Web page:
FEATURE

Alternative Success

A Cincinnati school serves Mix It Up as part of academic life.

There are 73 kids in this school, all booted out of Cincinnati-area public schools for behavior and attitude problems.

Some have autism or attention deficit disorder. Others just have trouble living within the rules of traditional classrooms in traditional schools.

Kids like Tyler Short, a 10-year-old 5th-grader who sits quietly in a corner and, when asked, says with surprising confidence, "I'm just shy. I don't like to mess with people I don't know."

And Michael Stallworth, 12, a 6th-grader who extends his arm with exuberance, aching to answer every question as he shuffles nervously in his chair.

Welcome to Children's Home School in Cincinnati, part of a network of programs providing education, mental health services, early-childhood programs and adoption services.

Kids like Tyler and Michael come here for anywhere from four months to four years, working toward a return to their public school districts while keeping up with regular schoolwork.

In all, 18 different school districts feed this alternative school; some kids travel an hour or more by bus to reach these classrooms, where student-teacher ratios are 8-to-1.

Here, they thrive. And here, they Mix It Up every single month of the school year.

Mix It Up — founded two years ago by Teaching Tolerance, Tolerance.org and the Study Circles Resource Center — is a national program that encourages young people to challenge social boundaries and ostracism. To date, more than 2 million students in almost 7,000 schools have taken part in various Mix It Up programs, including the annual National Mix It Up at Lunch Day.

"There's less fights because of it," Michael says of the monthly Mix events. "You know each other better."

Cincinnati has embraced Mix It Up vigorously, with schools across the urban landscape taking part. Children's Home School, a collection of brick buildings on a wooded campus, is no different.

They started in 2002, when Mix It Up was launched. Cathy Baker, social skills teacher at the school, figured a small school like Children's Home could organize Mix It Up at Lunch events each month, rather than once a year.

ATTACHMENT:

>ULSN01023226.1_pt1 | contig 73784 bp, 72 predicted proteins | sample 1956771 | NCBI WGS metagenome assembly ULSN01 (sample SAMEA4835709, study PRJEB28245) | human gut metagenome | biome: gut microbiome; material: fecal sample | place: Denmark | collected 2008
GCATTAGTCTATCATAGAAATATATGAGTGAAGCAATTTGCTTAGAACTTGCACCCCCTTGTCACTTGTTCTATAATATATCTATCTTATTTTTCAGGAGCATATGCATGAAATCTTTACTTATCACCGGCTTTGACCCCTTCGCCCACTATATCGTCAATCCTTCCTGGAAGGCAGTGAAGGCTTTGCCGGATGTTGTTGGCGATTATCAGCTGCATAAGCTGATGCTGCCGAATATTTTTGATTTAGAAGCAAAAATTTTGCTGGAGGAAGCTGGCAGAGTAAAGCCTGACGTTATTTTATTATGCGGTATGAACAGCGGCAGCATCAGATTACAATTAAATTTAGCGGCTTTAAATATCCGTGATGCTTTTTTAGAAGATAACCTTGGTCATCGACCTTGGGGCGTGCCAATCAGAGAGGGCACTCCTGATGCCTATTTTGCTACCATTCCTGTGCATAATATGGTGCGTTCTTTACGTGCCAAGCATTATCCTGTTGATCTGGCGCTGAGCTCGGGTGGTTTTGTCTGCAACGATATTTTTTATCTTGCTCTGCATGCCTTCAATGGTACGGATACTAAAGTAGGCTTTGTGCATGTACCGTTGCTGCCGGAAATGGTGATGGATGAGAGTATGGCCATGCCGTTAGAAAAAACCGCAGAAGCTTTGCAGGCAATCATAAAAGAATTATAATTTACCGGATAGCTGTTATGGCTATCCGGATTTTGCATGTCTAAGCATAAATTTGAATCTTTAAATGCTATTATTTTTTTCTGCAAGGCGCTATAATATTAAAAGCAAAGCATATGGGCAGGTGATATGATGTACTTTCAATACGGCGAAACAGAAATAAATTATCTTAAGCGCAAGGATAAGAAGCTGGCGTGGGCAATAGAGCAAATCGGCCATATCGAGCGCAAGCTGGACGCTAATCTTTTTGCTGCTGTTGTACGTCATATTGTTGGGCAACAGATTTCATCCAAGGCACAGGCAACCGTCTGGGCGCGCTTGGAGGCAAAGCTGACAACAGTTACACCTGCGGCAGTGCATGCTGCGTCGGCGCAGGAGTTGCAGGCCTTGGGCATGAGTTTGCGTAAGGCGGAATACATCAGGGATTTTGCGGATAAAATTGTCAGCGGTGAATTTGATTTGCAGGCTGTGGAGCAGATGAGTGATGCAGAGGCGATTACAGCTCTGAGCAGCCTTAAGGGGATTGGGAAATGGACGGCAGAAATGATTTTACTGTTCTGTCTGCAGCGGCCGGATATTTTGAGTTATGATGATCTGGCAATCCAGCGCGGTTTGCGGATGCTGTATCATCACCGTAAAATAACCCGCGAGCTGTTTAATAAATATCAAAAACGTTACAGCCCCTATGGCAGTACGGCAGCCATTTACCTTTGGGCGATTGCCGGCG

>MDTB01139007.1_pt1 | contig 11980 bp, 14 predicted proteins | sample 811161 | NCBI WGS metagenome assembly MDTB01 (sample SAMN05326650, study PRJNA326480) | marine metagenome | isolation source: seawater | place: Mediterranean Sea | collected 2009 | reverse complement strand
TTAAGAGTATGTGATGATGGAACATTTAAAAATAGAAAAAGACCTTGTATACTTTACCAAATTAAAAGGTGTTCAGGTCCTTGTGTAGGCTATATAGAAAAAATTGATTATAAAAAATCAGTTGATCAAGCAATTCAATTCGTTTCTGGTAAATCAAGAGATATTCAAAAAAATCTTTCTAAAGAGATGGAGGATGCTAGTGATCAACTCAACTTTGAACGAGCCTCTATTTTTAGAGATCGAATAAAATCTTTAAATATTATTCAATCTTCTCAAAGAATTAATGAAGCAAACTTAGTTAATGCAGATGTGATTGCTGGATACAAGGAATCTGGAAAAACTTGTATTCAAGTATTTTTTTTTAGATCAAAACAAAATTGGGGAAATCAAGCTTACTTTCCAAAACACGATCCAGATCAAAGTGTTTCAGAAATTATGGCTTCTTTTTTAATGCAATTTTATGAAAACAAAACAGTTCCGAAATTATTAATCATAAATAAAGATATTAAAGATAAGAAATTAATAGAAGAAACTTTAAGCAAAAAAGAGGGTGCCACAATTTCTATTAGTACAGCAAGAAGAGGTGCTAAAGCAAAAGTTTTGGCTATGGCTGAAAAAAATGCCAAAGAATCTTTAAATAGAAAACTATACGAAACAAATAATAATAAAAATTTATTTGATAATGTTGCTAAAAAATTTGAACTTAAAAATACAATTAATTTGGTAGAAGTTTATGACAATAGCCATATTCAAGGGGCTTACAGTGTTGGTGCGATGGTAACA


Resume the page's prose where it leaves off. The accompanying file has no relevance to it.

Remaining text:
So ever since, students here have been Mixing It Up with each other and with other schools and programs, including everything from mainstream public schools to kids who are homeless, disabled and struggling with mental illness.

 

Mix It Up Day, 2003

In November 2003, on the second annual Mix It Up at Lunch Day, Children's Home School students share tables — and grilled cheese sandwiches, Tater Tots, milk and tomato soup — with students from the Children's Home Partial Hospitalization Program, which serves students with mental illness in a therapeutic environment.

Look around the cafeteria, though, and a visitor is hard pressed to say which students are from which program. Most everyone is talking, the room full of sound: scraping chairs, laughter, shouts across the aisle.

"What's that?" one student shouts as food trays are delivered to another table.

"Grilled cheese," answers the boy sitting next to him.

A girl shouts loudly, to no one in particular: "I got milk!"

At a nearby table: "I want your ketchup."

With mock bravado: "Did I tell you you could take my ketchup, Mr. Ketchup Thief?"

There are slips of paper on the tables, conversation prompts: "My favorite color is ???" "My birthday is ???" "My favorite animal is ???" But no prompts are needed for these conversations.

Some students shout across tables. Others lean in, whispering.

No table is coded by color of skin, age of student, physical or mental ability. Everyone has something to say, even Tyler, the shy kid who says he doesn't talk to people he doesn't know, is talking now to another kid about video games.

A boy at another table points across the room: "That's Michelle!"

"No, that's Felicia," the girl next to him responds.

"Michael, this is Robert," another boy adds, introducing two kids who hadn't yet met.

With permission, one boy takes another boy's leftover half of a grilled cheese sandwich. A Tater Tot sticks to the melted cheese. They both laugh. "It's magic," one says, pointing to the suspended Tater Tot.

Other conversations revolve around a loose tooth, whose biceps are bigger, whether sandwiches are better with or without crusts.

Seven tables filled with kids talking and laughing.

Three boys simultaneously smile and plug their noses; a teacher notices but is wise enough not to ask.

Another boy threatens to launch a spoonful of applesauce across the room, playfully egged on by a neighbor. The applesauce stays put, and both boys laugh.

Anthony sits next to Aliesha. When asked her name, he says he doesn't know, but he knows her favorite color is orange and her favorite animal is a gorilla.

And month after month, they'll keep Mixing It Up, learning a few more names, a few more favorite things.